ROBUST MESH WATERMARKING
Appears in ACM SIGGRAPH 99
Watermarking provides a mechanism for copyright protection of digital media
by embedding information identifying the owner in the data. The bulk
of the research on digital watermarks has focused on media such as images,
video, audio, and text.
Robust watermarks must be able to survive a variety of
"attacks", including resizing, cropping, and filtering. For resilience
to such attacks, recent watermarking schemes employ a "spread-spectrum"
approach - they transform the document to the frequency domain (e.g. using
DCT) and perturb the coefficients of the perceptually most significant
basis functions. In this paper we extend this spread-spectrum approach
for the robust watermarking of arbitrary triangle meshes.
Generalization of the spread spectrum techniques to surfaces
presents two major challenges. First, arbitrary surfaces lack a natural
parametrization for frequency-based decomposition. Our solution is
to construct a set of scalar basis function over the mesh vertices using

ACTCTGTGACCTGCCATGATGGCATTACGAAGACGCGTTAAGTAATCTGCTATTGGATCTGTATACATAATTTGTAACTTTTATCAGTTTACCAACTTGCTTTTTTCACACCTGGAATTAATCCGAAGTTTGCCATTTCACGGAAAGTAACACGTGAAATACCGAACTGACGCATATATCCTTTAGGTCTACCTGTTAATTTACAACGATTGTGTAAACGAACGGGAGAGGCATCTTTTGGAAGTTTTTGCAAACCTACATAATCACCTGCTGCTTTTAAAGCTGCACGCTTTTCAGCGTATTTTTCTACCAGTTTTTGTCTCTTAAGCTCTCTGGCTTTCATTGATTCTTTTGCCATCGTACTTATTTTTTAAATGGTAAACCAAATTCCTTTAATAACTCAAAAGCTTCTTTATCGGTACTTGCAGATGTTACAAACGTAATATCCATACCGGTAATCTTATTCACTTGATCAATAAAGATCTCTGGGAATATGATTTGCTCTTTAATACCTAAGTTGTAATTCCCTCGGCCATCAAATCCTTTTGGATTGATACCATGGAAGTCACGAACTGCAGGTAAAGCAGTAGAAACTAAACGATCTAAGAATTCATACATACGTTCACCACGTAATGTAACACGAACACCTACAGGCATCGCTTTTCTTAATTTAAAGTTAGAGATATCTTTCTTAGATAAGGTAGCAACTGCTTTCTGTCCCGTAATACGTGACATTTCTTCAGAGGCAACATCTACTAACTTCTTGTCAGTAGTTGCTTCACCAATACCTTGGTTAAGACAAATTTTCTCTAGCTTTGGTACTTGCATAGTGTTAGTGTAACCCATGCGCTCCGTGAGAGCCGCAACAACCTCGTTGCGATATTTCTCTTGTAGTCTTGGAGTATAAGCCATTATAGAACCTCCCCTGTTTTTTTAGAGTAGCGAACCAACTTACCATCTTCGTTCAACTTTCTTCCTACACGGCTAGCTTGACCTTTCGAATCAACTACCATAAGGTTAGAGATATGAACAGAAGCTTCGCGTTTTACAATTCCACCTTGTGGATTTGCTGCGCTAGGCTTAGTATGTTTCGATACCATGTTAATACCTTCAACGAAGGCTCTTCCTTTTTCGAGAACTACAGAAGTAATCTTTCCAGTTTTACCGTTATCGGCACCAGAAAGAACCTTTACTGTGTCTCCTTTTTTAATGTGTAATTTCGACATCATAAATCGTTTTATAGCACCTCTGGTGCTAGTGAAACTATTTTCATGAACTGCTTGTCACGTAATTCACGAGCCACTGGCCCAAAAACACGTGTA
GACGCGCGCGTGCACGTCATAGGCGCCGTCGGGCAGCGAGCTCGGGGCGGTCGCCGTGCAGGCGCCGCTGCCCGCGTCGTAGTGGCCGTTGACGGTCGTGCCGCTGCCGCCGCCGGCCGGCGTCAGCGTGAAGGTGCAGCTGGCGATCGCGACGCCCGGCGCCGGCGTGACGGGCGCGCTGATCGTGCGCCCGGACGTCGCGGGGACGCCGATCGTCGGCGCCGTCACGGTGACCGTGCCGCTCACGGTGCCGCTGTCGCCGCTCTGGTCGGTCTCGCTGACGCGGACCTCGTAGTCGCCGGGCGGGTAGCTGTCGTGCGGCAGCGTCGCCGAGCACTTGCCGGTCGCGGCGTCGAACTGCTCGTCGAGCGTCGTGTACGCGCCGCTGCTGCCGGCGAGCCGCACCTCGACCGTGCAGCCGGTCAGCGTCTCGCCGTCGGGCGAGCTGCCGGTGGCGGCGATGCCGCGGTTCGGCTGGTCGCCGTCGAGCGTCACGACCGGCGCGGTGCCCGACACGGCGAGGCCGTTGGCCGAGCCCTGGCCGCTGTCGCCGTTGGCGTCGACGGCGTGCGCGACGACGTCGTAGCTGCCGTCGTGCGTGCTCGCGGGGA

a multiresolution analysis of the mesh. The watermark is embedded
in the mesh by perturbing vertices along the direction of the surface normal,
weighted by the basis functions. The second challenge is that attacks
such as simplification may modify the connectivity of the mesh. We
use an optimization technique to resample an attacked mesh using the original
mesh connectivity. Results demonstrate that our watermarks are resistant
to common mesh processing operations such as translation, rotation, scaling,
cropping, smoothing, simplification, and resampling, as well as malicious
attacks such as the insertion of noise, modification of low-order bits,
or even insertion of other watermarks.
Download the paper.
[ACM SIGGRAPH 99 Proceedings. (PDF)]
[PDF 264KB] [PDF 2.1MB - 300dpi images] )
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